Because the parties could not reach agreement on price, the plaintiffs went forward with their subdivision plans. In November 1975, they filed a formal application for subdivision approval. Various meetings with the planning board and the conservation commission led to the hiring of an engineering firm to draft more detailed subdivision plans. During these meetings, there was discussion as to whether the property should be developed at all. On July 23, 1976, the plaintiffs submitted more plans, together with an application for subdivision approval. After various studies and meetings, a public hearing was held on September 27, 1976, following which the board denied the plaintiffs' application for subdivision approval and adopted a resolution favoring acquisition of the plaintiffs' land.

The plaintiffs did not appeal from the planning board's denial of their subdivision plan but instead brought this action for equitable relief in the superior court. In December 1977, the city amended its zoning ordinance. The effect of this amendment was to include 109 acres of the plaintiffs' land in a conservation zone and the balance in a rural zone. Thereafter, the plaintiffs amended their petition in the superior court to include a claim that the amendment to the zoning ordinance had deprived them of all reasonable use of that portion of their property which was included in the conservation zone and, in effect, sought damages for inverse condemnation.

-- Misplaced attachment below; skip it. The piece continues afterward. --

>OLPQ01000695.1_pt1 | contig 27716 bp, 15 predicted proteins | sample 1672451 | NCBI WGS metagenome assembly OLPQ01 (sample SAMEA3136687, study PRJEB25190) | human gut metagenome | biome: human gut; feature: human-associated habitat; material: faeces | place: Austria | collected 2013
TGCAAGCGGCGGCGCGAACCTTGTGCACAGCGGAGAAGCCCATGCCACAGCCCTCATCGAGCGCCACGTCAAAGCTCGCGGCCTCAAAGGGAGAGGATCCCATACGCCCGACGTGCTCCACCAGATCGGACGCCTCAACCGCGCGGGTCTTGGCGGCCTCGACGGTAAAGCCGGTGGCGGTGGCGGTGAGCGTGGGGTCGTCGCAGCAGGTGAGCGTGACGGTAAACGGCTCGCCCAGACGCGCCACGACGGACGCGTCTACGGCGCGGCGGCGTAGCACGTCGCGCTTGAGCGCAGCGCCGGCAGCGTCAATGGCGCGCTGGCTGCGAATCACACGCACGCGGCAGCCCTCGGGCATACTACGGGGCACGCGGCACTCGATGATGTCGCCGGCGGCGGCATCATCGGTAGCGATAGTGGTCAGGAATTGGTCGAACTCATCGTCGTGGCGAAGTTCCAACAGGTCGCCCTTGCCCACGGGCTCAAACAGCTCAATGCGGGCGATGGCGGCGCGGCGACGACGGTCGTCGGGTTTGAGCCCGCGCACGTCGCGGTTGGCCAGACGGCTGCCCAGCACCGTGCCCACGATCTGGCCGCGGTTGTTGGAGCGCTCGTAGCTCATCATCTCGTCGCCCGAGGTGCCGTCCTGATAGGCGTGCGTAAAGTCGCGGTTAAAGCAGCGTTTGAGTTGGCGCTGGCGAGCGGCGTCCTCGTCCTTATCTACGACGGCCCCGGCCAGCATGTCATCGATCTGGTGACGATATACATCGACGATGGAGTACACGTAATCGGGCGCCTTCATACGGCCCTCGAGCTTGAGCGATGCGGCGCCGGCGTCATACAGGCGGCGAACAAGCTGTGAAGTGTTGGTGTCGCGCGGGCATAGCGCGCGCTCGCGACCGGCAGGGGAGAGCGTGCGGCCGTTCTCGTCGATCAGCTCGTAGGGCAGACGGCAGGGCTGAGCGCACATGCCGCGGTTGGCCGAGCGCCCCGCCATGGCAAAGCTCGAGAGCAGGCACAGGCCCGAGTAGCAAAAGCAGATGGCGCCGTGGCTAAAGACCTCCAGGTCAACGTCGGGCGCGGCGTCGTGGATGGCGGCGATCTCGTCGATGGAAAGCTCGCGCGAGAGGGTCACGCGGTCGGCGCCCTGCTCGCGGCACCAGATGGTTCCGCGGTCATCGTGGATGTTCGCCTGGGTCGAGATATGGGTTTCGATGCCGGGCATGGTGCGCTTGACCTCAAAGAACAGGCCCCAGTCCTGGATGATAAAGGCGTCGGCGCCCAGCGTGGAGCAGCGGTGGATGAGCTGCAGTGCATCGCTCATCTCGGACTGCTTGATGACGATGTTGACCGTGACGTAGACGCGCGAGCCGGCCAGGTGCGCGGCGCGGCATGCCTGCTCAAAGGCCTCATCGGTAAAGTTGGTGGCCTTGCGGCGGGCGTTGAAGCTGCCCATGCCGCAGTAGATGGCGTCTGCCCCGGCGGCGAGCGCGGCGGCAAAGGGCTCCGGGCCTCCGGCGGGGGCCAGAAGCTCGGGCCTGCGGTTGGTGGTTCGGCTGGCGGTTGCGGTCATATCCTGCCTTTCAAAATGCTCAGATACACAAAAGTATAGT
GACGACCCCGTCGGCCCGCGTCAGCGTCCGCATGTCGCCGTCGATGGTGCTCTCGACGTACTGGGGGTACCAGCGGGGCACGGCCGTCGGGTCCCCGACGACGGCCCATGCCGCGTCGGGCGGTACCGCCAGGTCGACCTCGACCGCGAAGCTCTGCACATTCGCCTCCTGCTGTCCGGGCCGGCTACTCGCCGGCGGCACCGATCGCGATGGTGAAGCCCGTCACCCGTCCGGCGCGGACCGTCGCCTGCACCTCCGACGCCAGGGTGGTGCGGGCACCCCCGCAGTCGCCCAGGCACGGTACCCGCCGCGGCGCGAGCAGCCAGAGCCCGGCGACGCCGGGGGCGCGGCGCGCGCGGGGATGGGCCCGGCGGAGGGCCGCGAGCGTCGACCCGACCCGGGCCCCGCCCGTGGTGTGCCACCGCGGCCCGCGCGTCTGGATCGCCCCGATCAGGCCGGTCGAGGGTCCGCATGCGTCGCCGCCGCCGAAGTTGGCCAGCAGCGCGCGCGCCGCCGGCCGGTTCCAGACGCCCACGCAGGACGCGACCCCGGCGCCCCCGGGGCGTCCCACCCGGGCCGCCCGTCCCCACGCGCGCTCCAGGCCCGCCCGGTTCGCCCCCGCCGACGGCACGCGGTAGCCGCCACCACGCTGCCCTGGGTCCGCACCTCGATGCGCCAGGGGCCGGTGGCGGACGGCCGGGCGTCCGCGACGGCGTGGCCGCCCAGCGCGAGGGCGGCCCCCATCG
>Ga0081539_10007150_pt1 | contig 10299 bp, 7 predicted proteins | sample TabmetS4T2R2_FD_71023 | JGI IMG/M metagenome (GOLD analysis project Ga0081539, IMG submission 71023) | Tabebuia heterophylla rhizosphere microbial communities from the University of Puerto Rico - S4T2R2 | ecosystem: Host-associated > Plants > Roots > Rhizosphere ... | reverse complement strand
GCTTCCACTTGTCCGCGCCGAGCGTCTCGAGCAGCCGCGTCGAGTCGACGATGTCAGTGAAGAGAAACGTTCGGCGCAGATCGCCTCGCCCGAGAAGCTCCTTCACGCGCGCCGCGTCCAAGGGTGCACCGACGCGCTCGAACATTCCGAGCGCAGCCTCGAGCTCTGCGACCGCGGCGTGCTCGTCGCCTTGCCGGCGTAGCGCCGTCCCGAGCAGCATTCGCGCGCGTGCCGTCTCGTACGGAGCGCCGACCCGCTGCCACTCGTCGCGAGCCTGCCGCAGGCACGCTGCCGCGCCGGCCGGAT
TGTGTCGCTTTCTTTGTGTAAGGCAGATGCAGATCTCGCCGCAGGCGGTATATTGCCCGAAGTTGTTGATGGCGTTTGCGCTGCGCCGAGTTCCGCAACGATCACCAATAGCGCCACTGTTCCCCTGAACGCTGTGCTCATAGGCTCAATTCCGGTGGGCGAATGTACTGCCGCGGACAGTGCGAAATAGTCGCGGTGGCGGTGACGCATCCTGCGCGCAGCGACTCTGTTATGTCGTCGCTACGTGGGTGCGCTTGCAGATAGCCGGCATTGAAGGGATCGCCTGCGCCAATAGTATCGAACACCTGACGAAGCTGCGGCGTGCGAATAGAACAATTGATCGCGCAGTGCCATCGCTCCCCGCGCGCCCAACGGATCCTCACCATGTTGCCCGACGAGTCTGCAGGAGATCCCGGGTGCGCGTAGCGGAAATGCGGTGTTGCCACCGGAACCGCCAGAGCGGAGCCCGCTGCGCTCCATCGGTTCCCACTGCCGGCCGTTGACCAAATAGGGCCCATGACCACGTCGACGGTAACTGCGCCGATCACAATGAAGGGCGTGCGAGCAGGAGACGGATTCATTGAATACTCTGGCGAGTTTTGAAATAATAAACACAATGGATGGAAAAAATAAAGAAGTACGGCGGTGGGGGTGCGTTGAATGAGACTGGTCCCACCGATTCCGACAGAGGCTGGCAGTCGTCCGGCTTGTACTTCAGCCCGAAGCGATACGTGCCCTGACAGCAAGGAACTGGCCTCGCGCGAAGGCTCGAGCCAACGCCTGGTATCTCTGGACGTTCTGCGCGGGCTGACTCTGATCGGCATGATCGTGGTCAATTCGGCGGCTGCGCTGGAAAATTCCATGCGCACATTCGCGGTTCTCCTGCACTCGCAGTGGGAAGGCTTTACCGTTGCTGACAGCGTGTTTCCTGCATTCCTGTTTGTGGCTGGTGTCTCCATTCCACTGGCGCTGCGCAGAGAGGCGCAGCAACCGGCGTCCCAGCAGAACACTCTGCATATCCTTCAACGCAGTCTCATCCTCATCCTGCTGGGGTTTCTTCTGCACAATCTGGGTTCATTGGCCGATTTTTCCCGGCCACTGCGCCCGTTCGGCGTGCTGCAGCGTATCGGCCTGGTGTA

The Trial Court (DiClerico, J.) dismissed the plaintiffs' claim regarding the denial of subdivision approval because of their failure to appeal the planning board decision. The court also found that there were valid reasons for the board's denial of the plaintiffs' application for subdivision approval. However, the court considered the claim based on inverse condemnation, ruled that the inclusion of the land in the conservation zone did constitute inverse condemnation and ordered that damages be determined by a jury if no appeal was taken from its ruling. The city appealed.